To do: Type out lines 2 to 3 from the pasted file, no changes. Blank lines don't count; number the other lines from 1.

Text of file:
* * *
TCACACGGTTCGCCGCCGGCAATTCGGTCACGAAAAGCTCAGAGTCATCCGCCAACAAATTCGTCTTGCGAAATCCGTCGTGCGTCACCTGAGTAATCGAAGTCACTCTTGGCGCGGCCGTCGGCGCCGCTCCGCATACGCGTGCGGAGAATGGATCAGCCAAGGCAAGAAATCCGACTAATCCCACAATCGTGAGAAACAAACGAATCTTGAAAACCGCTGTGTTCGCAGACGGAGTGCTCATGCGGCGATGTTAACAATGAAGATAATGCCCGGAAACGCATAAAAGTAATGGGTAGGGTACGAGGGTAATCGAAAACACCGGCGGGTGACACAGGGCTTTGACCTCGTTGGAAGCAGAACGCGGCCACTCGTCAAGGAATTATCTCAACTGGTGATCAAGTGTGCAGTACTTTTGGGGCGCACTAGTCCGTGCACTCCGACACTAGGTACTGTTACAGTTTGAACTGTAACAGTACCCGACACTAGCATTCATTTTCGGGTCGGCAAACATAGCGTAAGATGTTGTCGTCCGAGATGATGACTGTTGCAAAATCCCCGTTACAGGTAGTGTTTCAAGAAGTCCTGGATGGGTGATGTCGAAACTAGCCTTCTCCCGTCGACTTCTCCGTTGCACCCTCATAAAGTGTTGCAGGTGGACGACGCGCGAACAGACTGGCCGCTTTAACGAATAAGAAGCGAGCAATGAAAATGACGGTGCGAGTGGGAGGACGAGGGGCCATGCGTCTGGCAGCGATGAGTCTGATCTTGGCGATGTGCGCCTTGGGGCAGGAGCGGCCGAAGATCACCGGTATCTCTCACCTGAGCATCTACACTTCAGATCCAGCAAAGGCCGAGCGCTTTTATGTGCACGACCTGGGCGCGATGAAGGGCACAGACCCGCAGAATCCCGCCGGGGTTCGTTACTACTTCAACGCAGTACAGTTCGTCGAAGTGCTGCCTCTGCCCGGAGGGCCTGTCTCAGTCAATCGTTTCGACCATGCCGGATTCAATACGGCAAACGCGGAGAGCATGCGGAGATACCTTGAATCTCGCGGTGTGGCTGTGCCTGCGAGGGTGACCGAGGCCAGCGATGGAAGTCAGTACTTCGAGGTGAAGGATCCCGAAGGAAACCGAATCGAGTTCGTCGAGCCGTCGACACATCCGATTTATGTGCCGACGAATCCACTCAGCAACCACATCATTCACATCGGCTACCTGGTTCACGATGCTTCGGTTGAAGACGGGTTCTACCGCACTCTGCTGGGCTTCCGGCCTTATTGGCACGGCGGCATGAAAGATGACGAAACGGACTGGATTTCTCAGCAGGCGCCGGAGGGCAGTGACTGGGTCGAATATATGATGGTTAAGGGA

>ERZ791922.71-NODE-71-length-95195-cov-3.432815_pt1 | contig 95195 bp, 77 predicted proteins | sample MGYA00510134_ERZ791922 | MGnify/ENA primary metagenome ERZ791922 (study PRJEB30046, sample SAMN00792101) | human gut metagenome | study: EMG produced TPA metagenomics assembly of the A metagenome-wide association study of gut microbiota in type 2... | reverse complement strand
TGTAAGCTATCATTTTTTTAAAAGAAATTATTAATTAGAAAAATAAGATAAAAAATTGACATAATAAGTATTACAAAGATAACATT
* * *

>ERZ791922.71-NODE-71-length-95195-cov-3.432815_pt1 | contig 95195 bp, 77 predicted proteins | sample MGYA00510134_ERZ791922 | MGnify/ENA primary metagenome ERZ791922 (study PRJEB30046, sample SAMN00792101) | human gut metagenome | study: EMG produced TPA metagenomics assembly of the A metagenome-wide association study of gut microbiota in type 2... | reverse complement strand
TGTAAGCTATCATTTTTTTAAAAGAAATTATTAATTAGAAAAATAAGATAAAAAATTGACATAATAAGTATTACAAAGATAACATT